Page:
We saw this published by our friends at Emissions Analytics and have received permission to re-publish it here.

Reusing, recycling, repairing and sharing are defining hallmarks of a circular economy idea that is being promoted worldwide, but especially in Europe. It is not surprising that Europe leads the way, not through altruism, but for good economic reasons, as many key materials for a growing economy become scarce or expensive. Europe lacks deposits of many of them, but also makes it uneconomic to extract or refine them for industrial use.

But while resource reuse is logically and economically plausible, other aspects of environmental policy are circular in a less attractive way. Especially since Dieselgate, arguments between different shades of opinion as to the future of battery electric vehicles (BEVs) and internal combustion engines (ICEs) have become so raw, antagonised by ad hominem attacks.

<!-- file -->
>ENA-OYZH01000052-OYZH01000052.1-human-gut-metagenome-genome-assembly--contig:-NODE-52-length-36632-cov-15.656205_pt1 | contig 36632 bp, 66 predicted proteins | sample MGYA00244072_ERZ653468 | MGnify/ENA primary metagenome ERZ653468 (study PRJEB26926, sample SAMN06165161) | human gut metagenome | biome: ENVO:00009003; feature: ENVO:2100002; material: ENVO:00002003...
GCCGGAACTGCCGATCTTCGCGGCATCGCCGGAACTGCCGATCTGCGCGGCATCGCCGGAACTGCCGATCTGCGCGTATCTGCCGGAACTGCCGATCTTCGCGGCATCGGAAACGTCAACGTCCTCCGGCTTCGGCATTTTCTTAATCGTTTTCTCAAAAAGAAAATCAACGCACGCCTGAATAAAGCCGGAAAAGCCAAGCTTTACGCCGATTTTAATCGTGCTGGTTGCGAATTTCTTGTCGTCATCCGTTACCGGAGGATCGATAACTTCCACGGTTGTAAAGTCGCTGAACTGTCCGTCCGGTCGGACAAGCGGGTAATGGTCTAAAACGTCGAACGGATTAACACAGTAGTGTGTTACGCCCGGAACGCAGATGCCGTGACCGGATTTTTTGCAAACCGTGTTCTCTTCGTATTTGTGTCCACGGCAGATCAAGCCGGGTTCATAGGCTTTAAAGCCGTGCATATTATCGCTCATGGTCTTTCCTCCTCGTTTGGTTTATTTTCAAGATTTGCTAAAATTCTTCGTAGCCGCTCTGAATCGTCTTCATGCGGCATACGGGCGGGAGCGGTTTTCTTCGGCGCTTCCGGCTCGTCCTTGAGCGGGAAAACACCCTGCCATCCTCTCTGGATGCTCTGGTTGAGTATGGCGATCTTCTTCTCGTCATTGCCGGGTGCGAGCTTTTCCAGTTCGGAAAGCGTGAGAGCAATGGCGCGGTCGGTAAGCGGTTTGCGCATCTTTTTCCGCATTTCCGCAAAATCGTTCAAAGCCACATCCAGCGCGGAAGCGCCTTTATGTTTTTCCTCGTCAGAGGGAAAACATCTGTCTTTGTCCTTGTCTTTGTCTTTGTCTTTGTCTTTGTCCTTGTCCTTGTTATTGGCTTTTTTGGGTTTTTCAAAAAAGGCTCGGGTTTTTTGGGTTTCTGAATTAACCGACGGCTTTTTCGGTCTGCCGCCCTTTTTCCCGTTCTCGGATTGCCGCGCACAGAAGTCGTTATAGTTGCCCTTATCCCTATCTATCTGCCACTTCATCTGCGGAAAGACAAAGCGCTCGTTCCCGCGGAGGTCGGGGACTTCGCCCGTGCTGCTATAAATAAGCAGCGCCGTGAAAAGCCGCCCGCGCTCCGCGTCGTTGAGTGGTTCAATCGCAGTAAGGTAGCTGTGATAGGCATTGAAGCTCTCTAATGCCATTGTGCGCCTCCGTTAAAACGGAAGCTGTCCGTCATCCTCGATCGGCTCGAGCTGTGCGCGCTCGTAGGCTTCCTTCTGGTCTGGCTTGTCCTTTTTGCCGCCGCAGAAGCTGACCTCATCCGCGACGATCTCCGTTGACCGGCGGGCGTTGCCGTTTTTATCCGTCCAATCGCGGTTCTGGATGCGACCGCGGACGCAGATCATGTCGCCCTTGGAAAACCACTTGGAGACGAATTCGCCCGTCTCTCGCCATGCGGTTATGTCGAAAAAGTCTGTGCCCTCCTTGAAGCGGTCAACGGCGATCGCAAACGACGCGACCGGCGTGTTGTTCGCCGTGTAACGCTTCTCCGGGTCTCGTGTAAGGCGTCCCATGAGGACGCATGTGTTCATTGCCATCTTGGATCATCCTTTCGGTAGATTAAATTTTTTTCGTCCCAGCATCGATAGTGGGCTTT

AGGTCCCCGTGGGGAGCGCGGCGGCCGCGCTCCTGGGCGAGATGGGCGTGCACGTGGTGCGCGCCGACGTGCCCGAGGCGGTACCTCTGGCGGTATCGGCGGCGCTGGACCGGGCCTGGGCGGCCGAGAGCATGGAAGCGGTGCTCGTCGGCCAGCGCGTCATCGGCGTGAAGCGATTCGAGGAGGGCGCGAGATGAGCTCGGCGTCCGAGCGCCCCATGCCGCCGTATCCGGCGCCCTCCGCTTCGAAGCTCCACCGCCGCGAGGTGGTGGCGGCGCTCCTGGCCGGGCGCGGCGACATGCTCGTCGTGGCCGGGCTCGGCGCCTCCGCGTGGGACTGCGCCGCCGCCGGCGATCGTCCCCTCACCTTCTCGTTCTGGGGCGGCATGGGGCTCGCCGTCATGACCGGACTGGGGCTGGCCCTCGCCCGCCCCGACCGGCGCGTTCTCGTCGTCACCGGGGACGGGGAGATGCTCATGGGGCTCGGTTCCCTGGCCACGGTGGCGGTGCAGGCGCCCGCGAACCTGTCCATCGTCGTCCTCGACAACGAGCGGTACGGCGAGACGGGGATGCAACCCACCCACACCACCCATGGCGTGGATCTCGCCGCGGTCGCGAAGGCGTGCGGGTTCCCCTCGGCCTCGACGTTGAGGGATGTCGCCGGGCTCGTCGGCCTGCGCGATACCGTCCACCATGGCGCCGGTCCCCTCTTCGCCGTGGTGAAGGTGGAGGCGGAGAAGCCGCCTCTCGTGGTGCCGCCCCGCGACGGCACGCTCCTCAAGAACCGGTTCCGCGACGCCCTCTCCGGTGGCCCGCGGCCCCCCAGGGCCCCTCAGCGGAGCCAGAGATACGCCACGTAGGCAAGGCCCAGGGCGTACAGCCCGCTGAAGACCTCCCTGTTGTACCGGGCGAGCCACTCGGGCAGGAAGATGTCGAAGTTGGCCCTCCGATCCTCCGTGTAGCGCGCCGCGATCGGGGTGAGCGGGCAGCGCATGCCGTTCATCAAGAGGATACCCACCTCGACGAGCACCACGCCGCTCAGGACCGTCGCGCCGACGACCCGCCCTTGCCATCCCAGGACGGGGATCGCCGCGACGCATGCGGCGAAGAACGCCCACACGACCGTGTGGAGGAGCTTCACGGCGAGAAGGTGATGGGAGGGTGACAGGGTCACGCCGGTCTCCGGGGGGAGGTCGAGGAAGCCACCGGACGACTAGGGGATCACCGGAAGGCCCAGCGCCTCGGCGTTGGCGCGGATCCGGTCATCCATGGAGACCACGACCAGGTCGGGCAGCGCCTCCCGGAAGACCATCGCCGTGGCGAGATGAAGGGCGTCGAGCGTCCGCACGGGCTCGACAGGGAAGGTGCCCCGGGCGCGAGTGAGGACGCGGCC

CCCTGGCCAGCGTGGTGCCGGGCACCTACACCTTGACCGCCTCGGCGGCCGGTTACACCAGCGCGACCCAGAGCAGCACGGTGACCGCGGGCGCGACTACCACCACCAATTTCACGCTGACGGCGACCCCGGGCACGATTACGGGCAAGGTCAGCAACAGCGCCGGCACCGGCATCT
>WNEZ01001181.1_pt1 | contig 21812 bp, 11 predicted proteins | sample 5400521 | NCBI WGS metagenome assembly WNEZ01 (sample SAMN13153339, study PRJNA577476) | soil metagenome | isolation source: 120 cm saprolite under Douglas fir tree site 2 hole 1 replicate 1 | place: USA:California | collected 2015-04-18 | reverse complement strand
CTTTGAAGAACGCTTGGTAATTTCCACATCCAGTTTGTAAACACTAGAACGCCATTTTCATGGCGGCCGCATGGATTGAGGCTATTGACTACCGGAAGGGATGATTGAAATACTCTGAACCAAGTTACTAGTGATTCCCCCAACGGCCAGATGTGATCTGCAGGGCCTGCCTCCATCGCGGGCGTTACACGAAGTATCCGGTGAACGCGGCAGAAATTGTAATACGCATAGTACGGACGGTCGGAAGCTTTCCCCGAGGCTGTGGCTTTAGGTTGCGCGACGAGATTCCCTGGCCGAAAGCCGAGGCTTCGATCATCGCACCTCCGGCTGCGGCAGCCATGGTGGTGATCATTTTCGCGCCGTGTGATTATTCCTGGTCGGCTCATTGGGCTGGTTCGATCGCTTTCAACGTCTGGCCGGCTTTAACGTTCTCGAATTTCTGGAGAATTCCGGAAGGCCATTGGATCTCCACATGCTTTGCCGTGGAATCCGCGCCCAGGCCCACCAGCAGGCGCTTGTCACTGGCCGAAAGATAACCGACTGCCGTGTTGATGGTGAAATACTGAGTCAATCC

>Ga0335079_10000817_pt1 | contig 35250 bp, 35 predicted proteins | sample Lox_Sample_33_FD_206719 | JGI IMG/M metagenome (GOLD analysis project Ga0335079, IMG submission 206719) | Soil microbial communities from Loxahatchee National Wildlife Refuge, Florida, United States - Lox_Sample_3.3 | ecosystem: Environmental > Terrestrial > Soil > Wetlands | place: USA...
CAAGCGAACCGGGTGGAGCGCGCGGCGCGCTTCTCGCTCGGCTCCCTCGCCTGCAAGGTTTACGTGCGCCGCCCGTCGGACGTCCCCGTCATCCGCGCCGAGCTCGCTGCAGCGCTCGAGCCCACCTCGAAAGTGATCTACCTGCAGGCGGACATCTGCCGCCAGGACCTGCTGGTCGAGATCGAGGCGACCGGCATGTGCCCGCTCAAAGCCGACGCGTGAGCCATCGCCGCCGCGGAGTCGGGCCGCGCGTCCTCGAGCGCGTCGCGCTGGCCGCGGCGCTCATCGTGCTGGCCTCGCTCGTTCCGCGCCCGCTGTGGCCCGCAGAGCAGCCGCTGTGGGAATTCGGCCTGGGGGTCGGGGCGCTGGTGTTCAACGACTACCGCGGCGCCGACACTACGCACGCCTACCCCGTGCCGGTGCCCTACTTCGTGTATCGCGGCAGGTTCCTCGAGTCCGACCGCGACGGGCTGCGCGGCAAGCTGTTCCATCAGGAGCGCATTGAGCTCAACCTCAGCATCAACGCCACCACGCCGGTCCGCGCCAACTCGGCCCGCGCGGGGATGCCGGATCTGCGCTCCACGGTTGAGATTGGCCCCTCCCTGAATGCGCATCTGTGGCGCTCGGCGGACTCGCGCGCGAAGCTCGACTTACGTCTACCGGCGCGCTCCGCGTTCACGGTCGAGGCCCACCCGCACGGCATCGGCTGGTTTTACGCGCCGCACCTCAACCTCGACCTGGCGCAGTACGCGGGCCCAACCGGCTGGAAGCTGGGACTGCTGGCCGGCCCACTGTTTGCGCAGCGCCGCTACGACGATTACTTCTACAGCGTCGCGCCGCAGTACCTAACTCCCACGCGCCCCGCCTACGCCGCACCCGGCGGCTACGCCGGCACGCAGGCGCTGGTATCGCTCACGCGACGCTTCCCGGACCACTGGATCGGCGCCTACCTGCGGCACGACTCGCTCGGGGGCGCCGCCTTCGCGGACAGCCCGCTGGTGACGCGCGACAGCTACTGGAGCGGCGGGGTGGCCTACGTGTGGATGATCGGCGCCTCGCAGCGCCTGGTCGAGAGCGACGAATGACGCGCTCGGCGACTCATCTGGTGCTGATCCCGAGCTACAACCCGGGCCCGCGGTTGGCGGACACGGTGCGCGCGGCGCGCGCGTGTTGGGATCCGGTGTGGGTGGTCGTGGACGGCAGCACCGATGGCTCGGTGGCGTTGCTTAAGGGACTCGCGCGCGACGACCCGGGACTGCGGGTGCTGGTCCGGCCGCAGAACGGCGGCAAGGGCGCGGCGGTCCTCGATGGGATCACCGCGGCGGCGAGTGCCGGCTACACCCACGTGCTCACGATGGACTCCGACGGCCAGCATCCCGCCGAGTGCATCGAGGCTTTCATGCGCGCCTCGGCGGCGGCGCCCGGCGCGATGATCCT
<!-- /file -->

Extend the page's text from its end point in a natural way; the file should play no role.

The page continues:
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Yet, there are rarely disagreements between the sides on the underlying facts:

  • Everyone knows that carbon dioxide (CO2) emissions are affecting the climate
  • And that no vehicle is truly zero emission
  • That BEVs are highly energy efficient, but batteries have low energy density
  • That ICEs have poor efficiency, but compensate with high energy density fuels
  • That BEVs reduce lifetime CO2 by ~50%, but this varies greatly by location
  • That full, non-plug-in hybrids reduce CO2 by up to 30%, but that isn’t enough
  • That battery and motor materials are scarce and often located in risky places
  • That processing materials take lots of energy and creates local pollution
  • That renewable electricity is mostly intermittent, increasing its real cost